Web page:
Absolutely wrong!

Continuous Integration is Dead

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A few days ago, my article "Why Continuous Integration Doesn't Work" was published at Almost the same day I received a few strongly negative critiques on Twitter.

Here is my response to the un-asked question:

Why the hell shouldn't continuous integration work, being such a brilliant and popular idea?

Even though I have some experience in this area, I won't use it as an argument. I'll try to rely only on logic instead.

Stop Chatting, Start Coding

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The first principle of eXtremely Distributed Software Development (XDSD) states that "everyone gets paid for verified deliverables". This literally means that, in order to get paid, every programmer has to write the code, commit it to the repository, pass a code review and make sure the code is merged into the destination branch. Only then, is his result appreciated and paid for.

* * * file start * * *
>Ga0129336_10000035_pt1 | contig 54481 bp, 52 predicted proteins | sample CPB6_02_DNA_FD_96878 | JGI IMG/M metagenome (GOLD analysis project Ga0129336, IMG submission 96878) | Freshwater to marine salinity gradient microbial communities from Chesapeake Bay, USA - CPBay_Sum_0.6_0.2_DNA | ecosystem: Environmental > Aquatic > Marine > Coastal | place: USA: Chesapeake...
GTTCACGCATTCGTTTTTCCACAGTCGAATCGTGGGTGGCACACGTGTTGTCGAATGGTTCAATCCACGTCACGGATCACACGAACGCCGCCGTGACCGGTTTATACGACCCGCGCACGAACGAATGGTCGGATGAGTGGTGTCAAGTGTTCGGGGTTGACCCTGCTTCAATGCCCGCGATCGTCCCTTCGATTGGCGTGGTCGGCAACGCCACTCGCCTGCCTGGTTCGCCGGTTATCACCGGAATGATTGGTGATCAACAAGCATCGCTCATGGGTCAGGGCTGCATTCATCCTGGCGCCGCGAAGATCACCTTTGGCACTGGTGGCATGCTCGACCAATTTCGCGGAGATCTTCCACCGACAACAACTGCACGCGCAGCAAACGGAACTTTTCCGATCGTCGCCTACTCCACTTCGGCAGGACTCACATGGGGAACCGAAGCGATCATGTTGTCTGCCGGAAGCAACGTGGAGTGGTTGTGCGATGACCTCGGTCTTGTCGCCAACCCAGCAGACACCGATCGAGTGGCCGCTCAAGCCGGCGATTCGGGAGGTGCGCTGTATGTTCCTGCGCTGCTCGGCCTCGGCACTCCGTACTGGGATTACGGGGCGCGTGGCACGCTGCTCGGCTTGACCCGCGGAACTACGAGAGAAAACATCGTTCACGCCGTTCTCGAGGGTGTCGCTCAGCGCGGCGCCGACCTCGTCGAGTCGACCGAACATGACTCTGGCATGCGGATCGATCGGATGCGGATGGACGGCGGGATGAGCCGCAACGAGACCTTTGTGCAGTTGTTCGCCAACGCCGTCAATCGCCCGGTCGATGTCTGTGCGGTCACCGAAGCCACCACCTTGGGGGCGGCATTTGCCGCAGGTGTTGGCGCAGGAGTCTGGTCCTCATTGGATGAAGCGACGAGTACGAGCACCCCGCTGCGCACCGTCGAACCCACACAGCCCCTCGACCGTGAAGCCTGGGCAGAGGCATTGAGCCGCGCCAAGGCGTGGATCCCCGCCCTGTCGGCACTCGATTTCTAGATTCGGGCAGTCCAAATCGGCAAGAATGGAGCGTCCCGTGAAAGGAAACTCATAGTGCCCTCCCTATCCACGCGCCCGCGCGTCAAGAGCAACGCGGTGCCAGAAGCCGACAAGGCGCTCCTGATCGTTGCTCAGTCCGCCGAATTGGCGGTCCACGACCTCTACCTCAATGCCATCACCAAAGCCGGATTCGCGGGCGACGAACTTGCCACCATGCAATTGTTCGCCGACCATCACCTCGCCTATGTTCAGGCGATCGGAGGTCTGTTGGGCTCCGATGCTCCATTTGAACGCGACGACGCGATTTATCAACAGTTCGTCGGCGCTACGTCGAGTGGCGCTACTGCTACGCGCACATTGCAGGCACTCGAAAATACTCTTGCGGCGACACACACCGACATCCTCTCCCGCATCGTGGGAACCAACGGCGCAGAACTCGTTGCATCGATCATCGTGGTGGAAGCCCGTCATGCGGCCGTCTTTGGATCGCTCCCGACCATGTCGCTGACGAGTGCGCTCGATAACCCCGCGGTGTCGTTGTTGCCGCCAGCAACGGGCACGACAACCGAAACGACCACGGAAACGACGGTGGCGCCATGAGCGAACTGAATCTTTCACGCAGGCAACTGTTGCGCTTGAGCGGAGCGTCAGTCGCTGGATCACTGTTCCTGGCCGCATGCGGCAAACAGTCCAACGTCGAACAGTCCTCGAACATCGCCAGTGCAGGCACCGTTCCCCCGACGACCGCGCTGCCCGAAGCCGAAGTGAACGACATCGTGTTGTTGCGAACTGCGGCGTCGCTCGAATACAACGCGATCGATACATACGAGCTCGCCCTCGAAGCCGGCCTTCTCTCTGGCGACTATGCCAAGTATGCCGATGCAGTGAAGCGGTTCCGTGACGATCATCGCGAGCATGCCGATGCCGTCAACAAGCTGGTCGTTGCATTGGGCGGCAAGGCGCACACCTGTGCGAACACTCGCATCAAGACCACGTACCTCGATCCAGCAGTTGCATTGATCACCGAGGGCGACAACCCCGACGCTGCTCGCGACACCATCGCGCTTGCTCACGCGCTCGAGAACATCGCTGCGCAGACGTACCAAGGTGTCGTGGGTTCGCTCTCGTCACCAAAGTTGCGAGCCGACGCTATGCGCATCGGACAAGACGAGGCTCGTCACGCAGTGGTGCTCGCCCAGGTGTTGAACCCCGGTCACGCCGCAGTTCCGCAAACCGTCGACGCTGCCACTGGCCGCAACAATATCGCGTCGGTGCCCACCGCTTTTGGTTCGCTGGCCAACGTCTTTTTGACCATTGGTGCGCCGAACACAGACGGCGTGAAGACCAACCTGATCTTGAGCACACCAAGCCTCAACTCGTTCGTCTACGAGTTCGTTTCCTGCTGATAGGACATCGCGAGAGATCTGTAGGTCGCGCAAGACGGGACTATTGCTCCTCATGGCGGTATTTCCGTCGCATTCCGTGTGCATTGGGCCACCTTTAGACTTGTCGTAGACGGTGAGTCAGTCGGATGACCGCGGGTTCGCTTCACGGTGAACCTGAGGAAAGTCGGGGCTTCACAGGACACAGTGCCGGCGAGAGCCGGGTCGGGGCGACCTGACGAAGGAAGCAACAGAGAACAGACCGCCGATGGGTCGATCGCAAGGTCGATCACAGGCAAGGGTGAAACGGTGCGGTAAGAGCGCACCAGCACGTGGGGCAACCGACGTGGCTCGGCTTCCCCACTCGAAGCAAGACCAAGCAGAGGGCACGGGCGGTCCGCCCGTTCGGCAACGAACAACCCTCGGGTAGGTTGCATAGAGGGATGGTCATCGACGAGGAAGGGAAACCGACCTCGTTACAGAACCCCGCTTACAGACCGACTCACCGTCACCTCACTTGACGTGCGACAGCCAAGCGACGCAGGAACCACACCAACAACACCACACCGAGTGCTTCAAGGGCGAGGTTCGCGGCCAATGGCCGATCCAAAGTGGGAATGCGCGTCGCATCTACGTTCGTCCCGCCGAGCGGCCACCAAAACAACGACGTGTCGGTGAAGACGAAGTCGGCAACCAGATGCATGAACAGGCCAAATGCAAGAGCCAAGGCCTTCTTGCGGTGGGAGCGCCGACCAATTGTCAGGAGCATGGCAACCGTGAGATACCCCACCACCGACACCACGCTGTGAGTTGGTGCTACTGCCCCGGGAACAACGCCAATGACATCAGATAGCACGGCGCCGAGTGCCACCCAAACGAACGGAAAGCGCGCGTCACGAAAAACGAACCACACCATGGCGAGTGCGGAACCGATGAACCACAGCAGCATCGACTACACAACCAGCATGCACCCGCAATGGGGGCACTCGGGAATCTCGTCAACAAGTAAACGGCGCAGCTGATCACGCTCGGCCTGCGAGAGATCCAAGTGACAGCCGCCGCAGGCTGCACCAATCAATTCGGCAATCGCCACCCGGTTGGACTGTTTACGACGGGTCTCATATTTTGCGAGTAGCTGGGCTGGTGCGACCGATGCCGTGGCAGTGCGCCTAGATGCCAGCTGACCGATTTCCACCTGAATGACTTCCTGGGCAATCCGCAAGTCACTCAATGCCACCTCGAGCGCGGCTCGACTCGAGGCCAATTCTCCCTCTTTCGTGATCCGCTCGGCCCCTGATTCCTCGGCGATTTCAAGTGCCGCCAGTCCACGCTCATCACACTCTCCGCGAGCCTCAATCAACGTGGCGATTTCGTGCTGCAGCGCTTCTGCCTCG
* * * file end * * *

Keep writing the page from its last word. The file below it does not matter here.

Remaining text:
For most of my clients this already sounds extreme. They are used to a traditional scheme of paying per hour or per month. They immediately realize the benefits of XDSD, though, because for them this approach means that project funds are not wasted on activities that don't produce results.

But that's not all.

Project Lifecycle in

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In addition to being a hands-on programmer, I'm also co-founder and CTO of, a custom software development company. I play the role of a technical and management leader in all projects we work with.